Radical Self-Understanding

I came across this term while I was writing my post about Socrates’s ‘An Unexamined Life is Not Worth Living’ quotation.

I identified with the term radical self-understanding since it seems that it is an activity in which I am engaged. My activity could also be described with other terms: radical narcissism, obsessive self-reflection, pissing up a rope, etc… I decided to see if this term, as described by Abraham Heschel [1] is related to what I do.

Heschel’s definition of radical self-understanding

Heschel characterizes radical self-understanding as one of two types of philosophy. Different than the philosophy that analyzes the content of thinking – e.g. what one is thinking about – he describes radical self-understanding as thinking about thinking. “[R]adical self-understanding [is] a process of analyzing the act of thinking, as a process of introspection, of watching the intellectual self in action.” [emphasis in original] [2]

What is the purpose of ‘watching the intellectual self in action’? According to Heschel, the purpose is two-fold: 1) to recognize one’s ideas and concepts; 2) to recognize through depth of thinking, the relationship between one’s self and reality

If my summary does not express Heschel’s point adequately, here are his words: “Radical self-understanding must embrace not only the fruits of thinking, namely the concepts and symbols, but also the root of thinking, the depth of insight, the moments of immediacy in the communion of the self with reality.” [3]

Fruits and roots: a nice encapsulation of Heschel’s concept of radical self-understanding.

Am I a radical self-understander?

If I have been engaged in radically self-understanding, I would have fruits of my thinking, concepts and symbols as well as a feeling of connection of my self with reality.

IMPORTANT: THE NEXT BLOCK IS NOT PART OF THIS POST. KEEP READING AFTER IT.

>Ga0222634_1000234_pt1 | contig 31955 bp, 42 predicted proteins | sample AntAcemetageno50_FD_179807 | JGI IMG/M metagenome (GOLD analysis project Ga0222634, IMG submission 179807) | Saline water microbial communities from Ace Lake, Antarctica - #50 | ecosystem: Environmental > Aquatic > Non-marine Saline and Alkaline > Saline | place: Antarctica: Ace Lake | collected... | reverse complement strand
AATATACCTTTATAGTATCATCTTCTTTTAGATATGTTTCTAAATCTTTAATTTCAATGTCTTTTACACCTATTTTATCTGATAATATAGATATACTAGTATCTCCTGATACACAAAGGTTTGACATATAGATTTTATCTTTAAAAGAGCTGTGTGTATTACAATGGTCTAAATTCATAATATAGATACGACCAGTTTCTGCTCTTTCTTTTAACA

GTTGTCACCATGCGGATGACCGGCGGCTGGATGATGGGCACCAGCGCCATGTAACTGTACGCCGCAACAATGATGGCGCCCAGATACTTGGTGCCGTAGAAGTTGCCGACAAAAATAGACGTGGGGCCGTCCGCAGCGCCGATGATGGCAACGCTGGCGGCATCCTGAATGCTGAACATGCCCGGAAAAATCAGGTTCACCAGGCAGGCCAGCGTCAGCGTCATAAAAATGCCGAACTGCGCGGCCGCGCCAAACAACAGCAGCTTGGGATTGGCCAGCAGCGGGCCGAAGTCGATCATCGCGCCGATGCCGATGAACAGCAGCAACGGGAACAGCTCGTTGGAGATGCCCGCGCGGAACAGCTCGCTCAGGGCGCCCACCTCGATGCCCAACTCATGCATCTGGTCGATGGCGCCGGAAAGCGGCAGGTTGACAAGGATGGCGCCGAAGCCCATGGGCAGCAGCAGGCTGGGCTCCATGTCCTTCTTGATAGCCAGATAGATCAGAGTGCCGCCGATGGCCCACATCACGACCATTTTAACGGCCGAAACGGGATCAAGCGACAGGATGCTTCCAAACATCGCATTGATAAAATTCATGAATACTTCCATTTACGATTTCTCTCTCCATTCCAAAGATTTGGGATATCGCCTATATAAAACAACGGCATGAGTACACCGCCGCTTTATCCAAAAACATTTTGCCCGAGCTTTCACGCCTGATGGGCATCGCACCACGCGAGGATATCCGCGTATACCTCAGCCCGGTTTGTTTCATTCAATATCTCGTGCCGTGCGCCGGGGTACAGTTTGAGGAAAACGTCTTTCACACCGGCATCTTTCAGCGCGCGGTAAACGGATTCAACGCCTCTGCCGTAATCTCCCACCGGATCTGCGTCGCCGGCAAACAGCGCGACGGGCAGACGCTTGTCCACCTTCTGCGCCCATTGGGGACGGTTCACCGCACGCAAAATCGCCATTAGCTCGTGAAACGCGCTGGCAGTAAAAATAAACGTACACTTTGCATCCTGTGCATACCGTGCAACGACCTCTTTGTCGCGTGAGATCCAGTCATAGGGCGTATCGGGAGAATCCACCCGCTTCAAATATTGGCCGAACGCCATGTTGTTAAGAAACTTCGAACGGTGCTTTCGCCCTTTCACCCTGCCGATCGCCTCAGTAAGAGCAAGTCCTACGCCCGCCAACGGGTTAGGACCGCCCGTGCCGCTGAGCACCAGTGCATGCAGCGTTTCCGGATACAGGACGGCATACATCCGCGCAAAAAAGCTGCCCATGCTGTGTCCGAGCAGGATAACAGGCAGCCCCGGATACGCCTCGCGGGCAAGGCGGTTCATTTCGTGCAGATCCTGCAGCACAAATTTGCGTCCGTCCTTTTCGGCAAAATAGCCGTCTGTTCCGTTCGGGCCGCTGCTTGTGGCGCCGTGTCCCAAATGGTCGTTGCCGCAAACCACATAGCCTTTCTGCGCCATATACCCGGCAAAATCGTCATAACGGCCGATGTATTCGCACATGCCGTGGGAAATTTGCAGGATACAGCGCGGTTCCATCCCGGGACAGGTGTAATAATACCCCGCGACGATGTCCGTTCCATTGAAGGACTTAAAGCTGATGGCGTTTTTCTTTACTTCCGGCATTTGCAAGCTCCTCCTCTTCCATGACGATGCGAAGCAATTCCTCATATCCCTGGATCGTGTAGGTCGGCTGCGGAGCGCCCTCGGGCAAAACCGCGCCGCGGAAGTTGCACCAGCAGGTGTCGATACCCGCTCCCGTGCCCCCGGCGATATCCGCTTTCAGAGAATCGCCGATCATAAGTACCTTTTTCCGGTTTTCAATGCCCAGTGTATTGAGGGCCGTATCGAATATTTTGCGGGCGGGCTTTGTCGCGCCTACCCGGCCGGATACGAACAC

Adolescent self-understanding

My thinking, as a youth, centered on trying to mold myself to a template of what I thought life should be. There was no “communion of the self with reality” on this front. Instead of communion with reality, I had feelings of alienation.

Adult self- understanding

On the other hand, during my youth I had also given the situation of my brother a great deal of thought. My brother Mike is autistic, low functioning and has never spoken. On the surface, my thoughts – questions, really – are dispassionate, e.g. “I wonder what could have caused Mike to not pay attention to anyone else; what part of the brain could make him slap his head and bite his hand; how is it that he has vocal cords, yet does not have language; am I like him?”

What are the concepts and symbols associated with this thinking?

  • My brother is different;
  • My brother is not understandable;
  • My brother is a human being,
  • My brother and I are from the same parents.

What is the root, the depth of insight I can gather from my thinking? Here is where I hit a brick wall. When I try “communing with reality” on this front, it doesn’t work. There is no communion; there is a discontinuity. My brother’s mind is so different I have no inkling of his reality. I know that his reality and mine do not overlap to any degree other than, we both get hungry and we both feel pain if we touch a hot stove.

God in Search of Man

This is the title of Heschel’s book, wherein he discusses radical self-understanding. The rest of his book discusses the philosophy of religion, self-understanding of religion, and other concepts that interest me only peripherally.

Although I haven’t read the entire book, I doubt if Heschel’s text would give me any acceptable answer to the one major thought about my brother: Why is Michael the way he is?

God in search of man? Phooey. One would think s/he’d be able to find my brother.

Am I a radical self-understander? Judging by the criteria set out above, I would have to say no. I feel no communion with reality no matter how many concepts or symbols I think up. Would I have to get religion to close the loop? God only knows.

[1] Heschel, A. God in Search of Man New York. Octagon Books 1976 print

[2] Ibid pg 6

[3] Ibid pg 6

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